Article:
How to support people living with dementia at a sensory level

By Jackie Pool, QCS, Dementia Care Champion

This article, the second in a series of four, looks at how carers and activity providers can achieve and maintain a sense of wellbeing for individuals living with moderate to severe dementia. The focus is centred on how to support a person at the Sensory level as defined by the QCS PAL instrument.

In any care setting it is important to create an environment that helps a person achieve their optimum level. To do this, we focus on abilities, what individuals can do, and not only what their challenges are. As explained in the first part of this series, the PAL Instrument is a widely used framework in care settings across the UK and around the world, that supports a strengths-based approach, using a series of questions that define the functional and cognitive ability of the individual at four different levels: Planned, Exploratory, Sensory and Reflex.

The previous article looked at people at the Reflex level, who mainly respond to stimuli through their reflex zones.  This article in the series looks at those who are at a PAL Sensory level of ability. They are likely to be living with moderate to advanced symptoms of dementia.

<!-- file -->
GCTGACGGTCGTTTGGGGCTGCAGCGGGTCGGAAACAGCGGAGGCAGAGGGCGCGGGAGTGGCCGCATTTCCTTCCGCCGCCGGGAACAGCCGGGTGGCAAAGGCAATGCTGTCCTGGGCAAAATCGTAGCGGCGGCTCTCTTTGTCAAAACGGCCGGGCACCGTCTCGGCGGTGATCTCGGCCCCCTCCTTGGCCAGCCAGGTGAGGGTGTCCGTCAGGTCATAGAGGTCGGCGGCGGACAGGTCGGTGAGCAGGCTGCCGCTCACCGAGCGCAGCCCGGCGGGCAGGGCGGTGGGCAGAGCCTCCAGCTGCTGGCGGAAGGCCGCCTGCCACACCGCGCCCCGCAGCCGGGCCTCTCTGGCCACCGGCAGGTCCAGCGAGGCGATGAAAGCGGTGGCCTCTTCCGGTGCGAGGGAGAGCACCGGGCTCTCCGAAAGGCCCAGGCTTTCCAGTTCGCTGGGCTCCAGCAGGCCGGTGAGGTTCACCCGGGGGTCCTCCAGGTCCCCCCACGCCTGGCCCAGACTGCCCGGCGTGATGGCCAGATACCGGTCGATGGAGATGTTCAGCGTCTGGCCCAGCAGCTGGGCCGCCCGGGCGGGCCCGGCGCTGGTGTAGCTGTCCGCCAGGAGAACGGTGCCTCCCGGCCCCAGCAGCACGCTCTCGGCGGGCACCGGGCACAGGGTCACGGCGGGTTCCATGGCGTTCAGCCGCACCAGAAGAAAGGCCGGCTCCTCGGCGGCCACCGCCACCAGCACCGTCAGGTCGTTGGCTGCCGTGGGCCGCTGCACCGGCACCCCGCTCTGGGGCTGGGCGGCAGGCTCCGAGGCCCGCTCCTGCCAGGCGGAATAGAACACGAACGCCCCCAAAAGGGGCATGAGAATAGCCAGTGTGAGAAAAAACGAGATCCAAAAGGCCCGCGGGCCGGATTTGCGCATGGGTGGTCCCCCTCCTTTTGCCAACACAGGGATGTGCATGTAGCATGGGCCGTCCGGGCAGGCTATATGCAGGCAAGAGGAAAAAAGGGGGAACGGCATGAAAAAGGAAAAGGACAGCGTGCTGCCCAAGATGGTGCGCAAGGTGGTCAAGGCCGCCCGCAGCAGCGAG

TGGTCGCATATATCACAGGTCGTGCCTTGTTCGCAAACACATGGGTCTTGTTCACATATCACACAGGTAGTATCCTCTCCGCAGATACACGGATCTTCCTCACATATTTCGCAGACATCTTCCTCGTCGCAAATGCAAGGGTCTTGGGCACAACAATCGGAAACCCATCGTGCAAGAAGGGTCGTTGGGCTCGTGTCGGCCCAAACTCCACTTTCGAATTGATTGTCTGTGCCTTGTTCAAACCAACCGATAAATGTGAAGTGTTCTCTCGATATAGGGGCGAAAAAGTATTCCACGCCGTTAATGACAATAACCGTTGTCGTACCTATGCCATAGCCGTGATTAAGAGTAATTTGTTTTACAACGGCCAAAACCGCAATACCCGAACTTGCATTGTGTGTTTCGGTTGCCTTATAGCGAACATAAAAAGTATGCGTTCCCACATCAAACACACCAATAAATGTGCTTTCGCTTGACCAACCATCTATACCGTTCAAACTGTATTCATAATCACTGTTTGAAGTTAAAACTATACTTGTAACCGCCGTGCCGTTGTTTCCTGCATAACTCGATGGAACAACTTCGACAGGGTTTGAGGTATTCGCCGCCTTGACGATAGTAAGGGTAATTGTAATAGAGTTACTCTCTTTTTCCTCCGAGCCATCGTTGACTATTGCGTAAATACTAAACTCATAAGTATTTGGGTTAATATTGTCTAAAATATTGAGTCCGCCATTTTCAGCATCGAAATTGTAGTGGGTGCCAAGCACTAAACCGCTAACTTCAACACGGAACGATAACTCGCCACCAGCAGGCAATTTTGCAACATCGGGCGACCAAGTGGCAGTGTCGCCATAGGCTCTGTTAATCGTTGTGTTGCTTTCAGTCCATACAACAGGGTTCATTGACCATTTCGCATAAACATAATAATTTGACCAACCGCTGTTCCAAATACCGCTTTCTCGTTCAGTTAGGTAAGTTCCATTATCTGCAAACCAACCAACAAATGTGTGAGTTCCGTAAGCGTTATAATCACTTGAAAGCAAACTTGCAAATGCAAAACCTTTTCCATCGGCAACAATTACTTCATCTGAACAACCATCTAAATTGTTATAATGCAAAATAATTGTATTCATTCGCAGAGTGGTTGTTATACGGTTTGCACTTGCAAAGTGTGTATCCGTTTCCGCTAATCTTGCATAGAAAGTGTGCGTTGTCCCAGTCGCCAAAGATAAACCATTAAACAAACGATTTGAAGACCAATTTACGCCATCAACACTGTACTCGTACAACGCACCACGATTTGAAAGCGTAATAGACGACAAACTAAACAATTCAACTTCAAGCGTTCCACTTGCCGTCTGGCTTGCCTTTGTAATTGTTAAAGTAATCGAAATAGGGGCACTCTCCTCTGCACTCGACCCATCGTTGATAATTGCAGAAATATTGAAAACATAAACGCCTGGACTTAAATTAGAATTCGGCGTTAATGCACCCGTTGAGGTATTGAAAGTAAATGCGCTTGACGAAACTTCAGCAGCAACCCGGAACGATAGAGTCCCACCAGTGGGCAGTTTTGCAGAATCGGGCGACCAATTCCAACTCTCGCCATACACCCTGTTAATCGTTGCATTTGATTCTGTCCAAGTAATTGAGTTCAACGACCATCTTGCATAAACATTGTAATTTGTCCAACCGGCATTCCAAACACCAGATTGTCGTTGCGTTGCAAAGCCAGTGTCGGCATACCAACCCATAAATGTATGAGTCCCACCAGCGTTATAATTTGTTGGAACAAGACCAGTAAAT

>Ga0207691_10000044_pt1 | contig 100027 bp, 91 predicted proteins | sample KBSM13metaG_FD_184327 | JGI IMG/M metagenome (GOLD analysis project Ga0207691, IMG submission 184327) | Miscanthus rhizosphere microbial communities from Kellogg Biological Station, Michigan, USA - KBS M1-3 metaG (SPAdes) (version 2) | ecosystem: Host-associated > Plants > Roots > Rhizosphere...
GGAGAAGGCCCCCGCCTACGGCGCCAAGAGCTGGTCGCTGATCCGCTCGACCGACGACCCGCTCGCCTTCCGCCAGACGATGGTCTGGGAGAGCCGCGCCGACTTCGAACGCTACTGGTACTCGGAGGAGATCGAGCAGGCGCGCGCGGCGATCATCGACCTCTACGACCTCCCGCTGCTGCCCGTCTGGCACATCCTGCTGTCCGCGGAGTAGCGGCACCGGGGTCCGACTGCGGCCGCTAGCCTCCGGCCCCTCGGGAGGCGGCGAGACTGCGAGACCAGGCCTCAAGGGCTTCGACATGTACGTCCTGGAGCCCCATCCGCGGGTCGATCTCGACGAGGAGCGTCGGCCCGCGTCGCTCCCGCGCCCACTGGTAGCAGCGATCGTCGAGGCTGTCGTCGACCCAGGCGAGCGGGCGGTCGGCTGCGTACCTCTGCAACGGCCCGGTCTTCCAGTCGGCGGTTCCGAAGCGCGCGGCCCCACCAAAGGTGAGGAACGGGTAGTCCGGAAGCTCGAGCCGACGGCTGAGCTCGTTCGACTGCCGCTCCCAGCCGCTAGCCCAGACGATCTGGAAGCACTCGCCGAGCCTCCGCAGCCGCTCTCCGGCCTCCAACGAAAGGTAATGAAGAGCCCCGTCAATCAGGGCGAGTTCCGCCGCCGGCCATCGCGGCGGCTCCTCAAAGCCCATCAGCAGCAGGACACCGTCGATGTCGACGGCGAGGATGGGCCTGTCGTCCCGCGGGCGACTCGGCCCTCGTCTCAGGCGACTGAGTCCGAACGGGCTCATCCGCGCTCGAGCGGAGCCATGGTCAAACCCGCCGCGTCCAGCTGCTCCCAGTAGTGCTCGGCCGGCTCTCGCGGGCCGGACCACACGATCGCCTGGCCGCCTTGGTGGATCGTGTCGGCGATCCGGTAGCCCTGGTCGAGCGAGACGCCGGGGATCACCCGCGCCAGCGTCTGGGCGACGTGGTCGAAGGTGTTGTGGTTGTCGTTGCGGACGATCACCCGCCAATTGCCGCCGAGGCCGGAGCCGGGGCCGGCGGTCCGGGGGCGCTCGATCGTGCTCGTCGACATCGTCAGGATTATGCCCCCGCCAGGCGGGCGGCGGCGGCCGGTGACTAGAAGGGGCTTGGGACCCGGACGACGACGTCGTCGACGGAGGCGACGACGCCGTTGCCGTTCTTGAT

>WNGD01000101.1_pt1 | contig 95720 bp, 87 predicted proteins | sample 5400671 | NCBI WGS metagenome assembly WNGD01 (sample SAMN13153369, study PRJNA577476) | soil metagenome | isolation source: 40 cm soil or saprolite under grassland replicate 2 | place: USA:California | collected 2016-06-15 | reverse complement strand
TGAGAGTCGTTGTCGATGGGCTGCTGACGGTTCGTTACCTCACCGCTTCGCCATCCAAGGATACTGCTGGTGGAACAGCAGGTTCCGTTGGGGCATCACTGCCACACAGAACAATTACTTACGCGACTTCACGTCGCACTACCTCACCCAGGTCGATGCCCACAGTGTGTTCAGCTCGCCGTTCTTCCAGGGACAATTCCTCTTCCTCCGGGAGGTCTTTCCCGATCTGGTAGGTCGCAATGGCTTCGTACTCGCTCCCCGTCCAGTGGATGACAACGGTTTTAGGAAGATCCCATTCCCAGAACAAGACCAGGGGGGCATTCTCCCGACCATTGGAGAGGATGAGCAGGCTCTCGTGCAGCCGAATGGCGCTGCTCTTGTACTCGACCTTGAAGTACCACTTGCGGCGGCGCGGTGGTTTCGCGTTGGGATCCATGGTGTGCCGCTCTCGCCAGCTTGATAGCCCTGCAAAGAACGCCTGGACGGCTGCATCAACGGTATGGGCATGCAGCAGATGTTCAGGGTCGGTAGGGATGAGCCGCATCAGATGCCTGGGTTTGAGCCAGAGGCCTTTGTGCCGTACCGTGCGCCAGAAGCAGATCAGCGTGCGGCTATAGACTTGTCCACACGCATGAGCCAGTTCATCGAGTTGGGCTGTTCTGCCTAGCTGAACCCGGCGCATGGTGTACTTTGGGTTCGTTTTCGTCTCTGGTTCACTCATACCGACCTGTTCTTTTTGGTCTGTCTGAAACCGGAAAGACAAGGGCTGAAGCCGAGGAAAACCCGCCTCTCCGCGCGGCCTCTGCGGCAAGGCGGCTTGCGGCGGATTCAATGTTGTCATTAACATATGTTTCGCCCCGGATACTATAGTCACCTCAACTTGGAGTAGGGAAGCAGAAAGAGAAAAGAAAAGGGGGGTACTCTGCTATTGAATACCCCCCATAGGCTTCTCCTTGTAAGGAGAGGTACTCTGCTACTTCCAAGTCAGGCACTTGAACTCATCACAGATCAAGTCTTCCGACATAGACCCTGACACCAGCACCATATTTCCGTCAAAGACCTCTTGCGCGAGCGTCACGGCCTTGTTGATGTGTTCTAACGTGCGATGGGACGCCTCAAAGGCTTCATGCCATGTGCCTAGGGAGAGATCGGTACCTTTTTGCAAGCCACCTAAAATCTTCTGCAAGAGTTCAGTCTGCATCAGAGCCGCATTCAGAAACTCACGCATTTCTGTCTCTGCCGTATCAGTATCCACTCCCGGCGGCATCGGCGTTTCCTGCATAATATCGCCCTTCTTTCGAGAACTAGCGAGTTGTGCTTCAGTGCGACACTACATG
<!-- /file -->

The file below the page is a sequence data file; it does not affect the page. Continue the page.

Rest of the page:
At this Sensory level, the person is concerned with sensations and moves their body in response to those sensations. This is a higher level of ability than the reflex response of people with very advanced dementia.  A person at a Sensory level might not have many thoughts or ideas of planning or carrying out the steps of an activity or seeking a connection with somebody. But they are able to respond to sensations such as touch, taste, sounds, visuals, smells and the sensory feedback in joints and tendons from movement. This means that caregivers must facilitate the person to experience their world through the full range of their sensory modalities, spending time to draw the person’s attention to the sensory experience and using their person-centred relationship to enjoy those sensations together

It is likely that a person at the Sensory level of ability will be unable to complete complex tasks. The onus is on care partners therefore to really understand an activity, break it down into simple steps and offer multi-sensory experiences and support one step at a time.

Putting on a cardigan, for example, is quite a complex task when you boil it down. You have to recognise the garment and which is the right way round,  take hold of it, pass each arm other through the sleeves while manoeuvring the garment across the shoulders and finally do the buttons up.

To promote a sense of wellbeing with this more complicated type of activity, you need a single step approach. You might start by enjoying the touch of the wool fabric, admiring the colour or, inhaling the fresh laundry smell. You might also complete some of the steps for the person, while using encouraging communication techniques such as simple action words and a warm tone of voice. The person can complete a finishing touch such as doing up the last button or admiring themselves in the mirror when their cardigan is on. That way, they experience both the sensory component of the activity as well as a real sense of achievement.